Days after the FTX debacle, all eyes are now on rival Crypto.com.
Investors worried about the magnitude of the consequences caused by this shock wonder if there are not other corpses in the drawers of the crypto industry. Speculation is therefore rife.
For some Crypto.com could be the next cryptocurrency company to face a severe liquidity crisis as the collapse and bankruptcy of FTX is prompting greater scrutiny in the digital assets industry.
But the Singapore-based exchange’s CEO Kris Marszalek said the company’s exposure to crypto exchange FTX was minimal and had a “tremendously robust balance sheet.”
“We never needed to raise any funds,” he said during an interview hosted on its YouTube channel.
Marszalek claimed Crypto.com has an exposure of under $10 million to FTX when the firm went bankrupt on November 11. Other investors have reported larger losses: venture capitalist Sequoia Capital said it lost $210 million to FTX, while the Japanese firm Softbank has quantified its losses at $100 million.
The Chief Executive Officer said that Crypto.com had in the past sent $1 billion to FTX for the purchase of stablecoins, which are digital currencies whose prices move very little. But that the company had recovered almost all this sum before the bankruptcy of FTX.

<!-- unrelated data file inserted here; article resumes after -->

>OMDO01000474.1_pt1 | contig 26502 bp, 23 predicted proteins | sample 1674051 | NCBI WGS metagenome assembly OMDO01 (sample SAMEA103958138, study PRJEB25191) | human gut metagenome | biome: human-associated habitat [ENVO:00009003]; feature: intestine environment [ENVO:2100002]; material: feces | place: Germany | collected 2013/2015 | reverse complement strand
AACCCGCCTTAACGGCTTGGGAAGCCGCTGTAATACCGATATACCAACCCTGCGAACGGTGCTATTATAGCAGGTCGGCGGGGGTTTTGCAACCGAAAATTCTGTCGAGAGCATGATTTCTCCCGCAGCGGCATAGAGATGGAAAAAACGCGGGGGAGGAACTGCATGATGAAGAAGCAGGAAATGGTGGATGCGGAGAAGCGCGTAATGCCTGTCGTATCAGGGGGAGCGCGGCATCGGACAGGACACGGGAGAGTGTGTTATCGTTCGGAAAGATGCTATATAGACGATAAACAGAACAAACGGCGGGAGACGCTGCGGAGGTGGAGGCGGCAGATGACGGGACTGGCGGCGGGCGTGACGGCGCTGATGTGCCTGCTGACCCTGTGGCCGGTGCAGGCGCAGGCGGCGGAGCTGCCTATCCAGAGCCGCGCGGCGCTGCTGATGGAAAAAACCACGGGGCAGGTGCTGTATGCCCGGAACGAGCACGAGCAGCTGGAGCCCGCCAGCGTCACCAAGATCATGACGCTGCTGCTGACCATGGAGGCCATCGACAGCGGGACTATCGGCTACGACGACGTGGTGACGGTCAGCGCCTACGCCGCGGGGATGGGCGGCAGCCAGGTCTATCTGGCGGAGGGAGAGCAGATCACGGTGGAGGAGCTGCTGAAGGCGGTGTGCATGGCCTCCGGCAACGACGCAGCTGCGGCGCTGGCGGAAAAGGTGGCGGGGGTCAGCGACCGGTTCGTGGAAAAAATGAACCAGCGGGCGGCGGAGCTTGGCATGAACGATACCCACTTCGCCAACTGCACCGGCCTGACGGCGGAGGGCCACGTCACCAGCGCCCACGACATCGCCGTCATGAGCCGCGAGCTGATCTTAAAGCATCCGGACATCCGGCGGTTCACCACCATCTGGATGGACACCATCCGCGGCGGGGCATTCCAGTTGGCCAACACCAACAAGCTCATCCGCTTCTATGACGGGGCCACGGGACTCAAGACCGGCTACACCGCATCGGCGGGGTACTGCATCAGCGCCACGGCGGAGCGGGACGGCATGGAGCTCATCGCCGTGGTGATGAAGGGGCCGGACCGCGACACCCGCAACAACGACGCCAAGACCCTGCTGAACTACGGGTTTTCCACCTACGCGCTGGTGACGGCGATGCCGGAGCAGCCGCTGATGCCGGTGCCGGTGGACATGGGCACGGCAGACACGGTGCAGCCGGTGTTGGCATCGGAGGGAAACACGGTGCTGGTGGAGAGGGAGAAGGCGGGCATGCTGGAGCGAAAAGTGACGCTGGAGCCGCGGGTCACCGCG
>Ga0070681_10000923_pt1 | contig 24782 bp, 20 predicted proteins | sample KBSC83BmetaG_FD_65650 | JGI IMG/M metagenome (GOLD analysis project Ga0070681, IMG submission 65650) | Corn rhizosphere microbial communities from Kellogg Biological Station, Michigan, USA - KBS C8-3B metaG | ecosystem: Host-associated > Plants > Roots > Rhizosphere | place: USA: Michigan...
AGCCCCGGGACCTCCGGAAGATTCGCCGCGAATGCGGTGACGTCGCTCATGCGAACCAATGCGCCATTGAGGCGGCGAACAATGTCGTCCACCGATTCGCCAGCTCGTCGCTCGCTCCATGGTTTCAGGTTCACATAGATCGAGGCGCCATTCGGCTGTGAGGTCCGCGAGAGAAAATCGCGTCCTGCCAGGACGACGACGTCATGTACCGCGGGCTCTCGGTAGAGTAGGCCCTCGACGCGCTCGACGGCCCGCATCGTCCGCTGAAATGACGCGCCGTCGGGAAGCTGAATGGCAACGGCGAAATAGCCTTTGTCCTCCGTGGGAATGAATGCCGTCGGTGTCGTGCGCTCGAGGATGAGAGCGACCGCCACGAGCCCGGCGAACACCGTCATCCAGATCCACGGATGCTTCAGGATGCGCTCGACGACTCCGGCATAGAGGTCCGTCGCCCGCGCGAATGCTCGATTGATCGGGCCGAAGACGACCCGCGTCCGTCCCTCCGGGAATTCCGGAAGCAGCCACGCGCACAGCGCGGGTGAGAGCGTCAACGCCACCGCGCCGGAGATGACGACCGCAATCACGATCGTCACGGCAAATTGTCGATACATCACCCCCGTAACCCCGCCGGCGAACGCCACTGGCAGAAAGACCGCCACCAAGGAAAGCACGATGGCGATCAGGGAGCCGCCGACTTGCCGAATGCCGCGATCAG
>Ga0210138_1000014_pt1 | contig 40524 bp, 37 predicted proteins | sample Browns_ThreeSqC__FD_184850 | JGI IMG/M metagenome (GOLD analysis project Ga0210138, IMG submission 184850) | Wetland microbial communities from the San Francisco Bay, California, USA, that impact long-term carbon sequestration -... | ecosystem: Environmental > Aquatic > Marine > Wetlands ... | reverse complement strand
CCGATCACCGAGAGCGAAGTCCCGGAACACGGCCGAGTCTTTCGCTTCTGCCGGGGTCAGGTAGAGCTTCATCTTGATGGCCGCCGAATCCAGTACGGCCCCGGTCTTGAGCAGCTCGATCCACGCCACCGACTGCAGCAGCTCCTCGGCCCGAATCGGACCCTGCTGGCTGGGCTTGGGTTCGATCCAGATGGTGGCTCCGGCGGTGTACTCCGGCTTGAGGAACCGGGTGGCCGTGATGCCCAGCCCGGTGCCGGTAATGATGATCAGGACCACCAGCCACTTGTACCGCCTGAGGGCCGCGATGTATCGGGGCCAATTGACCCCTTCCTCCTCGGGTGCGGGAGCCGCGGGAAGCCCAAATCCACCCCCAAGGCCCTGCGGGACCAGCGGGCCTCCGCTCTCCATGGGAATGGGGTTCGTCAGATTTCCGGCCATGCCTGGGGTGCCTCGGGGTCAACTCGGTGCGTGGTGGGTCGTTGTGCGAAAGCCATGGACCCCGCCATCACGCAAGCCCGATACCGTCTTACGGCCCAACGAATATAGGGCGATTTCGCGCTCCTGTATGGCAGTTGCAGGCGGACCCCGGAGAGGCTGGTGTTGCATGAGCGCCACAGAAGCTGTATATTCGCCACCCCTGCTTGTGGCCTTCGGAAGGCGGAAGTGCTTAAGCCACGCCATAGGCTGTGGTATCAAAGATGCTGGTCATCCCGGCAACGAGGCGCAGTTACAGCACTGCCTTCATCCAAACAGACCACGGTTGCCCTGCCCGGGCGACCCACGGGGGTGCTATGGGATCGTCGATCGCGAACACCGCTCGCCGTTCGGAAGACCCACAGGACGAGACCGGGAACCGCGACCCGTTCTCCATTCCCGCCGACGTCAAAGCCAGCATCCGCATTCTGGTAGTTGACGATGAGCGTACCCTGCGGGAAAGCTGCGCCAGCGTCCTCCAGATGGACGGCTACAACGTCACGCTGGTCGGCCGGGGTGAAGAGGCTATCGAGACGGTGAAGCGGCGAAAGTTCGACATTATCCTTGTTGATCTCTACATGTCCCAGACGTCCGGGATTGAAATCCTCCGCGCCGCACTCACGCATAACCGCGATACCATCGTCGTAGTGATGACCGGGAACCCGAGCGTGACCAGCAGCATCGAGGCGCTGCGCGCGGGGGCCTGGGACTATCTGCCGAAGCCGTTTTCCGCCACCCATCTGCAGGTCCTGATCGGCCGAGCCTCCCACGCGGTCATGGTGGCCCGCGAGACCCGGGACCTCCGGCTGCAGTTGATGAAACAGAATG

“We’ve recovered everything,” Marszalek claimed. “Our exposure is less than $10 million. Those are the facts.”
He did not say when Crypto.com got the money back.
‘We’ve Never Used It’
The insolvency of FTX, which filed for Chapter 11 bankruptcy on Nov. 11, appears to have occurred when its founder Sam Bankman-Fried reportedly transferred $10 billion of customer funds from FTX to his cryptocurrency trading platform Alameda Research, according to Reuters, which cites two sources that “held senior FTX positions until this week.”
FTX faces a shortfall of $1.7 billion, one source told Reuters, while the other source said between $1 billion and $2 billion was missing. Bankman-Fried, who resigned as CEO, was once hailed as the savior of the sector during the liquidity crisis of last summer. His company was…